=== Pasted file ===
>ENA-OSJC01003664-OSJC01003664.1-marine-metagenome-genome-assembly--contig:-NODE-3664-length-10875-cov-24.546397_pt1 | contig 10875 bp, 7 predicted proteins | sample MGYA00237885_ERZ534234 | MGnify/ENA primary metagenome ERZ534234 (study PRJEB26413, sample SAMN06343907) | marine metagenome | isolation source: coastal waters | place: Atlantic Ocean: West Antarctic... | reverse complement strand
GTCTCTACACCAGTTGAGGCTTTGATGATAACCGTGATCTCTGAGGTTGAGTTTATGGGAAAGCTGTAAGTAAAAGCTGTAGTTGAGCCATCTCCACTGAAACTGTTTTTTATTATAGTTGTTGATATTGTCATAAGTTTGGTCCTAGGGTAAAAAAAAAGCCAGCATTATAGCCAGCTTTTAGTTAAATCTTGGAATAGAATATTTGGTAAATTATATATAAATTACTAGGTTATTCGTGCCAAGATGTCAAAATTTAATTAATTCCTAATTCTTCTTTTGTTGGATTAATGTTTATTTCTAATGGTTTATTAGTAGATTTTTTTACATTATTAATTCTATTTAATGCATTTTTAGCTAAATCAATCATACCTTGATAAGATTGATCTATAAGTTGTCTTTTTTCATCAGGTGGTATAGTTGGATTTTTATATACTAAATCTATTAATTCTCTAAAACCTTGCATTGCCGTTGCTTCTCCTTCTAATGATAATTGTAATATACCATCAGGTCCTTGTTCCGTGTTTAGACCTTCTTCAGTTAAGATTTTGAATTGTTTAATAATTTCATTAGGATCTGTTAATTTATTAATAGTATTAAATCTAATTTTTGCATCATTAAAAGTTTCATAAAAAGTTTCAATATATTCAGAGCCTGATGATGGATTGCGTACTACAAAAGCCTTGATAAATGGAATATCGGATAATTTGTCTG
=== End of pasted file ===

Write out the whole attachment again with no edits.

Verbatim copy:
>ENA-OSJC01003664-OSJC01003664.1-marine-metagenome-genome-assembly--contig:-NODE-3664-length-10875-cov-24.546397_pt1 | contig 10875 bp, 7 predicted proteins | sample MGYA00237885_ERZ534234 | MGnify/ENA primary metagenome ERZ534234 (study PRJEB26413, sample SAMN06343907) | marine metagenome | isolation source: coastal waters | place: Atlantic Ocean: West Antarctic... | reverse complement strand
GTCTCTACACCAGTTGAGGCTTTGATGATAACCGTGATCTCTGAGGTTGAGTTTATGGGAAAGCTGTAAGTAAAAGCTGTAGTTGAGCCATCTCCACTGAAACTGTTTTTTATTATAGTTGTTGATATTGTCATAAGTTTGGTCCTAGGGTAAAAAAAAAGCCAGCATTATAGCCAGCTTTTAGTTAAATCTTGGAATAGAATATTTGGTAAATTATATATAAATTACTAGGTTATTCGTGCCAAGATGTCAAAATTTAATTAATTCCTAATTCTTCTTTTGTTGGATTAATGTTTATTTCTAATGGTTTATTAGTAGATTTTTTTACATTATTAATTCTATTTAATGCATTTTTAGCTAAATCAATCATACCTTGATAAGATTGATCTATAAGTTGTCTTTTTTCATCAGGTGGTATAGTTGGATTTTTATATACTAAATCTATTAATTCTCTAAAACCTTGCATTGCCGTTGCTTCTCCTTCTAATGATAATTGTAATATACCATCAGGTCCTTGTTCCGTGTTTAGACCTTCTTCAGTTAAGATTTTGAATTGTTTAATAATTTCATTAGGATCTGTTAATTTATTAATAGTATTAAATCTAATTTTTGCATCATTAAAAGTTTCATAAAAAGTTTCAATATATTCAGAGCCTGATGATGGATTGCGTACTACAAAAGCCTTGATAAATGGAATATCGGATAATTTGTCTG